A top-down task-dependent model guides attention to likely target locations in cluttered scenes. Here, a novel biologically plausible top-down auditory attention model is presented to model such task-dependent influences on a given task. First, multi-scale features are extracted based on the processing stages in the central auditory system, and converted to low-level auditory "gist" features. These features capture rough information about the overall scene. Then, the top-down model learns the mapping between auditory gist features and the scene categories. The proposed top-down attention model is tested with prominent syllable detection task in speech. When tested on broadcast news-style read speech using the BU Radio News Corpus, the model achieves 85.8% prominence detection accuracy at syllable level. The results compare well to the reported human performance on this task.
 
The ability to identify speech acts reliably is desirable in any spoken language system that interacts with humans. Minimally, such a system should be capable of distinguishing between question-bearing turns and other types of utterances. However, this is a non-trivial task, since spontaneous speech tends to have incomplete syntactic, and even ungrammatical, structure and is characterized by disfluencies, repairs and other non-linguistic vocalizations that make simple rule based pattern learning difficult. In this paper, we present a system for identifying question-bearing turns in spontaneous multi-party speech (ICSI Meeting Corpus) using lexical and prosodic evidence. On a balanced test set, our system achieves an accuracy of 71.9% for the binary question vs. non-question classification task. Further, we investigate the robustness of our proposed technique to uncertainty in the lexical feature stream (e.g. caused by speech recognition errors). Our experiments indicate that classification accuracy of the proposed method is robust to errors in the text stream, dropping only about 0.8% for every 10% increase in word error rate (WER).
 
In this paper, we compare and validate different probabilistic models of human heart beat intervals for assessment of the electrocardiogram data recorded with varying conditions in posture and pharmacological autonomic blockade. The models are validated using the adaptive point process filtering paradigm and Kolmogorov-Smirnov test. The inverse Gaussian model was found to achieve the overall best performance in the analysis of autonomic control. We further improve the model by incorporating the respiratory covariate measurements and present dynamic respiratory sinus arrhythmia (RSA) analysis. Our results suggest the instantaneous RSA gain computed from our proposed model as a potential index of vagal control dynamics.
 
One of the biggest challenges in averaging ECG or EEG signals is to overcome temporal misalignments and distortions, due to uncertain timing or complex non-stationary dynamics. Standard methods average individual leads over a collection of epochs on a time-sample by time-sample basis, even when multi-electrode signals are available. Here we propose a method that averages multi electrode recordings simultaneously by using spatial patterns and without relying on time or frequency.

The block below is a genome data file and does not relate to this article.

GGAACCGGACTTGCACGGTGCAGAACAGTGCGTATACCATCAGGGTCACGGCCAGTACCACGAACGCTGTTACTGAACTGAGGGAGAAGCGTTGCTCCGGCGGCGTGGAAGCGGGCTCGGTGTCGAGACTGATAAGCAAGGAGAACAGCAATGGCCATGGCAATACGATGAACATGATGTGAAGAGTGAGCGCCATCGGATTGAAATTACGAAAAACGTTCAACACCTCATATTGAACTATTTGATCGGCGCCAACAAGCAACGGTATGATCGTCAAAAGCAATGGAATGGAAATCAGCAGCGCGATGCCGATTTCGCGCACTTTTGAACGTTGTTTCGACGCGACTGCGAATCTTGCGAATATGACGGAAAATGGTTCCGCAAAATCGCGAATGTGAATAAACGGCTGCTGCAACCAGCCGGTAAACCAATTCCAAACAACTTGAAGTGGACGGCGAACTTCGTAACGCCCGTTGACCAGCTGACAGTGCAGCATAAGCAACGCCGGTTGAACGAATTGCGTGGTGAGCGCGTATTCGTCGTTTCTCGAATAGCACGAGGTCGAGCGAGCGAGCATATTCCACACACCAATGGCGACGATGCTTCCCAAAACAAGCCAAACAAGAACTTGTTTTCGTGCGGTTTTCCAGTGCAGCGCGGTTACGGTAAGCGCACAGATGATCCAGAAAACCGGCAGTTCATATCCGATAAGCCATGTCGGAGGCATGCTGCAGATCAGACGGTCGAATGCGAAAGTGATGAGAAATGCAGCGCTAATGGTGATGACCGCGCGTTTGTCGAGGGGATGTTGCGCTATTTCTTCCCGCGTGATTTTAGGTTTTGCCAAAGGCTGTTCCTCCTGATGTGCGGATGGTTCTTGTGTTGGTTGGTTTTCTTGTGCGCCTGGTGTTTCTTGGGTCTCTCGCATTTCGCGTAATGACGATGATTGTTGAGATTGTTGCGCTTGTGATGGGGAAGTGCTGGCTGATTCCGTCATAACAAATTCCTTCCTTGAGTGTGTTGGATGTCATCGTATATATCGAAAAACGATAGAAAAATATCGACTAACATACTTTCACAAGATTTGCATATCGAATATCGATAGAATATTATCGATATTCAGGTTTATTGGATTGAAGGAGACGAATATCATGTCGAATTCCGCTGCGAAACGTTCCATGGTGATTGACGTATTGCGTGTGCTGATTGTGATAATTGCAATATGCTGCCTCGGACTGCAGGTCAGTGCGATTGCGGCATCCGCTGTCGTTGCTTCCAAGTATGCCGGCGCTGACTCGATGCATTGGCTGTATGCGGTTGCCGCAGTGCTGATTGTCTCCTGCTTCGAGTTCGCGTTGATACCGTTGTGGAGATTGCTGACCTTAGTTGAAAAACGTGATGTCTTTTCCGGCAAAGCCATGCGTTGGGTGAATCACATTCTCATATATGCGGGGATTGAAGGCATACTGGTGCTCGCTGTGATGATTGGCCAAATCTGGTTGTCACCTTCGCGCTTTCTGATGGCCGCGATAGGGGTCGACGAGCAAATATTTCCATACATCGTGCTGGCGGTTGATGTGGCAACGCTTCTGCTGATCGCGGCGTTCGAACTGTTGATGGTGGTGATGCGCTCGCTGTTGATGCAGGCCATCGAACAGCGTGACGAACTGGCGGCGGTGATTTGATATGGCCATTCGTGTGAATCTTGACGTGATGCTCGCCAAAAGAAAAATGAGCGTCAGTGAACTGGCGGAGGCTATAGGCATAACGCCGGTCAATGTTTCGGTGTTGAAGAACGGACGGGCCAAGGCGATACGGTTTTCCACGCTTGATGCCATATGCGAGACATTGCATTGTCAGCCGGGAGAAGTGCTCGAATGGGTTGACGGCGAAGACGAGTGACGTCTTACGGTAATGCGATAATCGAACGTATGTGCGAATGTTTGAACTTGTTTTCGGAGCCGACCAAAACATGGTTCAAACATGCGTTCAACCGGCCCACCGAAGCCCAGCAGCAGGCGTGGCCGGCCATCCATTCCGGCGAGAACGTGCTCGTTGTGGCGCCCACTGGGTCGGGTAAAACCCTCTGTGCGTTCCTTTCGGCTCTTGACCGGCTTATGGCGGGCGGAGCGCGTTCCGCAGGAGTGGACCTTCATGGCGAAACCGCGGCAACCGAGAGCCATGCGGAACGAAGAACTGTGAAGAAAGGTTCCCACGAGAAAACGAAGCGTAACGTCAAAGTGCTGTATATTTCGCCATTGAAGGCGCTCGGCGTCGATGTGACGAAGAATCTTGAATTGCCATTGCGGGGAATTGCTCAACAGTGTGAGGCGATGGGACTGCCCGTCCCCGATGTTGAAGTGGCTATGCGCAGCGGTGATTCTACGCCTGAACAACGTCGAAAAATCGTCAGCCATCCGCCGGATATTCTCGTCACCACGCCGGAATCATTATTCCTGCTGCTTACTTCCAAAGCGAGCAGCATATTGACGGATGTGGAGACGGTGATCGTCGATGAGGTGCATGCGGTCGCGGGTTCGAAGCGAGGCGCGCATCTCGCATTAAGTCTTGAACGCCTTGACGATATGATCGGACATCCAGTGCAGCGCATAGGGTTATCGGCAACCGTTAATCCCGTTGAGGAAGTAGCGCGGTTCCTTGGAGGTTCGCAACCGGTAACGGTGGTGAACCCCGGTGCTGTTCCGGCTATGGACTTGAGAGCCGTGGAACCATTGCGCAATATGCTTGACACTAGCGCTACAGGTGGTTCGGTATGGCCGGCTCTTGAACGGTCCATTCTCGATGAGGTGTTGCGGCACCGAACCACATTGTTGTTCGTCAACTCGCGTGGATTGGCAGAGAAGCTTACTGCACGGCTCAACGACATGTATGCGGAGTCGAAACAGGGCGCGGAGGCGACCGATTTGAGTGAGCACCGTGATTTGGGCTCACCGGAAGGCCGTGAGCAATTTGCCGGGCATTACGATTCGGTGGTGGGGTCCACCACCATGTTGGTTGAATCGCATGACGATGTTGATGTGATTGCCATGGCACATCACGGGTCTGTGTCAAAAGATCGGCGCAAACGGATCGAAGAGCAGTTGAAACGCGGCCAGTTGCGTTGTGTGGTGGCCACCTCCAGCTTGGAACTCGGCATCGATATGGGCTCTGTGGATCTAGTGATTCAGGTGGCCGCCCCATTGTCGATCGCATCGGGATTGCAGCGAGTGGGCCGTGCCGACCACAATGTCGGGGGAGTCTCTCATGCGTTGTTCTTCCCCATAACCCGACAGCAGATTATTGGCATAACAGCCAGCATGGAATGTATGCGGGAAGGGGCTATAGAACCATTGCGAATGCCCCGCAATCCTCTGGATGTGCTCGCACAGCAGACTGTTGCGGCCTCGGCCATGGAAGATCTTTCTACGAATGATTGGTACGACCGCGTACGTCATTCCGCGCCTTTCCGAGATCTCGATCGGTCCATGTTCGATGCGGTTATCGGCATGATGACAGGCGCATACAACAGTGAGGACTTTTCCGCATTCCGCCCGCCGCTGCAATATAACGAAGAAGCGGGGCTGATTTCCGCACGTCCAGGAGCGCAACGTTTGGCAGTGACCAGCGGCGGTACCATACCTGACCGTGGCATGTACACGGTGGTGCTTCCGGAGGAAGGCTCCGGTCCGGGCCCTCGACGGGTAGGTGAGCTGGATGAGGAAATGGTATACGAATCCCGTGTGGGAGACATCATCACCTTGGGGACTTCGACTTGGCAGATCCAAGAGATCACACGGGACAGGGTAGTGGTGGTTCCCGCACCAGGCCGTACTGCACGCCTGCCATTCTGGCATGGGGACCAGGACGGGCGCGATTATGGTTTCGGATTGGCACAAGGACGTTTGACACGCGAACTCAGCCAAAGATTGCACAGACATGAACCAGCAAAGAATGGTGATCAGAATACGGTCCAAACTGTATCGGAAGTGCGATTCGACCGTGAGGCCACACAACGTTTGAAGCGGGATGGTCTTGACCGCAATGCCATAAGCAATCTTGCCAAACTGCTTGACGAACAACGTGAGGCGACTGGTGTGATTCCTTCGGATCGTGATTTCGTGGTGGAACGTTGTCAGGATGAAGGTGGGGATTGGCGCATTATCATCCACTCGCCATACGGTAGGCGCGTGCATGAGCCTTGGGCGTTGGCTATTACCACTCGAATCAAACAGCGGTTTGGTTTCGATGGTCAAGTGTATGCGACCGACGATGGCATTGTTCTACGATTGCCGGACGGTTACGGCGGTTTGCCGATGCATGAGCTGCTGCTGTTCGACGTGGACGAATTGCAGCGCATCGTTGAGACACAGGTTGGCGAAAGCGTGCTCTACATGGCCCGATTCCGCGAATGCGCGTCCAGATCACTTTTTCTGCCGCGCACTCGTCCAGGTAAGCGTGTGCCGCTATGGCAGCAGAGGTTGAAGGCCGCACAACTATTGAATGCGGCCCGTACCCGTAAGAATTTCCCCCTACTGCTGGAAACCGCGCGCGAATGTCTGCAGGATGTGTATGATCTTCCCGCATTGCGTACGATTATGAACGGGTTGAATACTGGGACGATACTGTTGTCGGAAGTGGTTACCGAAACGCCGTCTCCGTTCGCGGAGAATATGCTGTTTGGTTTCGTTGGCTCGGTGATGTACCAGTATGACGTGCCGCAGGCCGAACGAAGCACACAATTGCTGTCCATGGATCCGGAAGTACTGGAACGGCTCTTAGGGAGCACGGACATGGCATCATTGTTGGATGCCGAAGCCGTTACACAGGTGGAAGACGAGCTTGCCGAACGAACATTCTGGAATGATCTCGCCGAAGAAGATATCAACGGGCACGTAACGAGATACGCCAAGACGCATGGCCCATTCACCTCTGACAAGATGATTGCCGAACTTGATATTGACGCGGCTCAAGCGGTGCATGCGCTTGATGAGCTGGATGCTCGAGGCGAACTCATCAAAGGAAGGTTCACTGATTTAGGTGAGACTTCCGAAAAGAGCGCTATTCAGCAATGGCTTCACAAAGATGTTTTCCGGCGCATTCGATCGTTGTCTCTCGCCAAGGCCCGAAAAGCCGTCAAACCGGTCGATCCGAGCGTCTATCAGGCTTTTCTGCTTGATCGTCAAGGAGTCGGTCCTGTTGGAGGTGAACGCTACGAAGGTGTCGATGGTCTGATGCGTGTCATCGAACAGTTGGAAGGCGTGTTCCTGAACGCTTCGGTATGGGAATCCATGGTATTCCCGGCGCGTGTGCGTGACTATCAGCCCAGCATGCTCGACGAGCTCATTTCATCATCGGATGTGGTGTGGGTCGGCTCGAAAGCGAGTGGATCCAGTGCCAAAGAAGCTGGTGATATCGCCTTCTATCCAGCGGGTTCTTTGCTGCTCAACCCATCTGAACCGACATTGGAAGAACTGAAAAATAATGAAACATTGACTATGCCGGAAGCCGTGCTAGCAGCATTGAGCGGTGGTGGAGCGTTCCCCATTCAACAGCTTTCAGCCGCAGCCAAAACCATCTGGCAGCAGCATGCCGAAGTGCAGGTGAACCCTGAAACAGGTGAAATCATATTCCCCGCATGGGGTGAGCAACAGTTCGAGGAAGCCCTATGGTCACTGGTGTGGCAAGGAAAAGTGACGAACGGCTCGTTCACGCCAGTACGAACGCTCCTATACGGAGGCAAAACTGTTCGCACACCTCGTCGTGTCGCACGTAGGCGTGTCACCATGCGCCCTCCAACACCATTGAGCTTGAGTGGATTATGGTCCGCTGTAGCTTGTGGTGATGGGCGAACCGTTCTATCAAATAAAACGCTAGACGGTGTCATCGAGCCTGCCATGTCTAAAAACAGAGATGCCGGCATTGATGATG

Mask-based objective speech-intelligibility measures have been successfully proposed for evaluating the performance of binary masking algorithms. These objective measures were computed directly by comparing the estimated binary mask against the ground truth ideal binary mask (IdBM). Most of these objective measures, however, assign equal weight to all time-frequency (T-F) units. In this study, we propose to improve the existing mask-based objective measures by weighting each T-F unit according to its target or masker loudness. The proposed objective measure shows significantly better performance than two other existing mask-based objective measures.
 
We study the convergence behavior of the Active Mask (AM) framework, originally designed for segmenting punctate image patterns. AM combines the flexibility of traditional active contours, the statistical modeling power of region-growing methods, and the computational efficiency of multiscale and multiresolution methods. Additionally, it achieves experimental convergence to zero-change (fixed-point) configurations, a desirable property for segmentation algorithms. At its a core lies a voting-based distributing function which behaves as a majority cellular automaton. This paper proposes an empirical measure correlated to the convergence behavior of AM, and provides sufficient theoretical conditions on the smoothing filter operator to enforce convergence.